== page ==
Its important to remember: more people die from contact with the medical care system than die from breast cancer, prostate cancer and lung cancer combined. Indeed, these numbers are on the conservative end as they count primarily people killed by hospitals.

Numbers on the health care system writ large are hard to come by but some – admittedly controversial – estimates put medical care as the leading cause of death in the US, and by a fairly wide margin.

I often use “Drink Plenty of Fluids” as an example of common medical advice that not only has little scientific basis but might very well kill the patient.

The basic intuition, of course, was that people, when sick, often loose a lot of fluids and may become dehydrated. In turns out that the body is a complex equilibrium system (not unlike the economy) and that dehydration might be exactly what it wants. In particular, in some cases fluid loss is an effort by the body prevent excess build-up in the lungs or brain.

Now Robin Hanson notes the same thing might be true with breaking fevers. While in extreme cases fevers can be deadly, in many (most?) cases they are likely quite helpful and could even save your life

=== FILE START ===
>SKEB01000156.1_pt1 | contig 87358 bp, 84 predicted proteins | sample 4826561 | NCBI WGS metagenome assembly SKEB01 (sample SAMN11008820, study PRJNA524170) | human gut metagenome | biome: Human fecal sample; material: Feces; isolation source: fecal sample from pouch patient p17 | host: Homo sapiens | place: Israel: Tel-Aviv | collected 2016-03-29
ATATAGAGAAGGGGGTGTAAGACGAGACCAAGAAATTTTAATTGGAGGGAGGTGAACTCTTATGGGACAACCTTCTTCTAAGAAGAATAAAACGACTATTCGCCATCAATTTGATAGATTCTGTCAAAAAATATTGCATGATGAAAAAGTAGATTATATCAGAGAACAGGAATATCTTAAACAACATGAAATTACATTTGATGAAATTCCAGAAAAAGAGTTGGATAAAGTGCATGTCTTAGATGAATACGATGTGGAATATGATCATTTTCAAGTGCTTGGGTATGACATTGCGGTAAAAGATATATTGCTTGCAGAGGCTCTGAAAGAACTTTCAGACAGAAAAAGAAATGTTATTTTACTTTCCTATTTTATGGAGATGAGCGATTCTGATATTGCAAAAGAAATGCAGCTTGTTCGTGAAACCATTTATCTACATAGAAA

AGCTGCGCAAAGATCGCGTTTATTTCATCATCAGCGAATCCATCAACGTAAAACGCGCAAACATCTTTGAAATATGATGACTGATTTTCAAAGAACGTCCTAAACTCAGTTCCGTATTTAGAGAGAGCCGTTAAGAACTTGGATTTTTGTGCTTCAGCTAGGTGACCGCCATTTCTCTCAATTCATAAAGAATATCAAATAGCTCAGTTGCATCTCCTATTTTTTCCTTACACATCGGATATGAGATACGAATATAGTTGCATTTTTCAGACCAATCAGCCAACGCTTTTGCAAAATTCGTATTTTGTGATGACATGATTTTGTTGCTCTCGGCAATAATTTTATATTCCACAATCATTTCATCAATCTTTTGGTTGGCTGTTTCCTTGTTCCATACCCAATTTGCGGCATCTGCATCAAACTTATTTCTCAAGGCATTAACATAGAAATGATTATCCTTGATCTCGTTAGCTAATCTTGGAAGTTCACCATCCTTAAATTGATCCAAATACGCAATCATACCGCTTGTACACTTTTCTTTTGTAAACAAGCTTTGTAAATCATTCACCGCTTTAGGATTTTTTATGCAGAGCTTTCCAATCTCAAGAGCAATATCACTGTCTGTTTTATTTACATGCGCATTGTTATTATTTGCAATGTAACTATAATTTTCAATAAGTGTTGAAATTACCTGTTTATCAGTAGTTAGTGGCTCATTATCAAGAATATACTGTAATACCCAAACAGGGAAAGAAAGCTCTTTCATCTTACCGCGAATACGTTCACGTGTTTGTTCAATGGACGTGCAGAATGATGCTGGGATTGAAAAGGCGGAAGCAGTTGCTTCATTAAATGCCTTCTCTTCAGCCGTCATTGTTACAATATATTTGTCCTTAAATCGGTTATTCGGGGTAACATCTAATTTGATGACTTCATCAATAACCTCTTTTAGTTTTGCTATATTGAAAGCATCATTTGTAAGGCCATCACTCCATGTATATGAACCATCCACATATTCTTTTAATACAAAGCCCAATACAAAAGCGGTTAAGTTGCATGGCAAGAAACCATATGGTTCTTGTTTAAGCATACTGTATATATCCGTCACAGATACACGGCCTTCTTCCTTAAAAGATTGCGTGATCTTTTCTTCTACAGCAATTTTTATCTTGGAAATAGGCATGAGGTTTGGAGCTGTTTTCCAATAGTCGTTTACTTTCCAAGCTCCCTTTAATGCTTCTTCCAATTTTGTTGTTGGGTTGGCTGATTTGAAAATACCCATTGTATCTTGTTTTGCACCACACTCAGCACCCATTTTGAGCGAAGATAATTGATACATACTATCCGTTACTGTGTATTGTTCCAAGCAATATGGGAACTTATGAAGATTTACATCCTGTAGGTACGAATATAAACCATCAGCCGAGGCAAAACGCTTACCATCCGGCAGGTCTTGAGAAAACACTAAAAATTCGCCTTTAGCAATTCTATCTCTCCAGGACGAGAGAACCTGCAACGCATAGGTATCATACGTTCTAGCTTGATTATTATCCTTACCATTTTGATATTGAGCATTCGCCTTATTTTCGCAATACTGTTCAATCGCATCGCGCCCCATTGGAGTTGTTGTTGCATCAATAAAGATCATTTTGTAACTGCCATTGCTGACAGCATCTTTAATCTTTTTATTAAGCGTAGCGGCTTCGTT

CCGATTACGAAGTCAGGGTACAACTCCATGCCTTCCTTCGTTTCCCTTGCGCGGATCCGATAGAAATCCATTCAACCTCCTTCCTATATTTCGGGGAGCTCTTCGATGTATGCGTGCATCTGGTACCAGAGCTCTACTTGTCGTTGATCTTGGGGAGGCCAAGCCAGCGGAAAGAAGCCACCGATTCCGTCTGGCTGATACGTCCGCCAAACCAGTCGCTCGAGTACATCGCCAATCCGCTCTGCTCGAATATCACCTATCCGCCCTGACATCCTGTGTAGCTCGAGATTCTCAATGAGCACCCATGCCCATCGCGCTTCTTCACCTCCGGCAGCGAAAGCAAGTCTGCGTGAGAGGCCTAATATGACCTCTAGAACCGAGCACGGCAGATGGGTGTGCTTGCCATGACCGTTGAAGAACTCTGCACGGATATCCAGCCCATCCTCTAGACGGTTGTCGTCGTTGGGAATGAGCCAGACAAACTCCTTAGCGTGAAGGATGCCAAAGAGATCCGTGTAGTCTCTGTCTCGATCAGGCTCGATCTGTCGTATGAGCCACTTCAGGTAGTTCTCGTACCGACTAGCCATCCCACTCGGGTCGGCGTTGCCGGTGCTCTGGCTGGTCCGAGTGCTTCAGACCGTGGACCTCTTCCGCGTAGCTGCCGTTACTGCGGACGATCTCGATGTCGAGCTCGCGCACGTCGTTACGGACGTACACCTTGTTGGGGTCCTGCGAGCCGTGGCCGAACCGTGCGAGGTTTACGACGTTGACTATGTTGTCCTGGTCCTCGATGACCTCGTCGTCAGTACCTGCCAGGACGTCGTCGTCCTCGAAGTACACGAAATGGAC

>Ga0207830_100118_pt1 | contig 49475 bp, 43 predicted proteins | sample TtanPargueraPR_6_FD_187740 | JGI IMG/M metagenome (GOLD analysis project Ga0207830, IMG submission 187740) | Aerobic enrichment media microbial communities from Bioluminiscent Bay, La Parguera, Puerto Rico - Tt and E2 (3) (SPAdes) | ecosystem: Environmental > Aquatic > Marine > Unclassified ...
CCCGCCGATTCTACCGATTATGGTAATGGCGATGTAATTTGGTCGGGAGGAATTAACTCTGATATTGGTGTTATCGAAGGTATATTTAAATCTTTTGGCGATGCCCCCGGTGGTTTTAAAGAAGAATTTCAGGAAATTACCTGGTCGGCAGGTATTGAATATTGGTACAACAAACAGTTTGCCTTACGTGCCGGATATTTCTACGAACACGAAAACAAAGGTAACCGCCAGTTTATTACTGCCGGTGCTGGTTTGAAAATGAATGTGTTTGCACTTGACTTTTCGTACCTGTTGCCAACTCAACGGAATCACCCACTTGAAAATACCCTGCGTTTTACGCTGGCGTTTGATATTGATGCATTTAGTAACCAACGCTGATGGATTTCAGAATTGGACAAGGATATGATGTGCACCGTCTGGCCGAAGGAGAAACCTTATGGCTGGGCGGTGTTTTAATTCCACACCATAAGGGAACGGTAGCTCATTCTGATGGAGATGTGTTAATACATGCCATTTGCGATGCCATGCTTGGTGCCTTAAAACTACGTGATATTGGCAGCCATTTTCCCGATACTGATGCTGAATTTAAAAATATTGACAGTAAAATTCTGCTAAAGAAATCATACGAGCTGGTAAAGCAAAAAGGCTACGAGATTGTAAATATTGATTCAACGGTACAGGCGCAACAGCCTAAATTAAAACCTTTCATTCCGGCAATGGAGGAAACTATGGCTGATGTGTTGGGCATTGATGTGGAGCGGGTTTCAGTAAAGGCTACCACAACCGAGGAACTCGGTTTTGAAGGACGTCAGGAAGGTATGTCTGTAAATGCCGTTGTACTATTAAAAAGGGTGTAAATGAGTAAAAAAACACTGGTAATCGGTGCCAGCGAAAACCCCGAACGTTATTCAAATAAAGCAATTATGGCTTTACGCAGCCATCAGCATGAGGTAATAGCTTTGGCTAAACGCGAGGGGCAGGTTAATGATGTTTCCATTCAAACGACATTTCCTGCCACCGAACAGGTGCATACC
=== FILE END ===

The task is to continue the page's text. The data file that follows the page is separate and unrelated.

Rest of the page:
There has … been one randomised trial … in patients in intensive care … In 2005, [researchers] … studied 82 critically ill patients who did not have head injuries or other problems that make a high temperature risky. Patients were randomised to get either the standard treatment of antipyretics if their temperature went past 38.5 °C, or only receiving the drugs if their temperature reached 40 °C. As the trial progressed, there were seven deaths in people getting standard treatment and only one in those allowed to have fever. Although this difference was not quite large enough to be statistically significant, the team felt compelled to call a halt, feeling it would be unethical to allow any more patients to get standard treatment. …

About these ads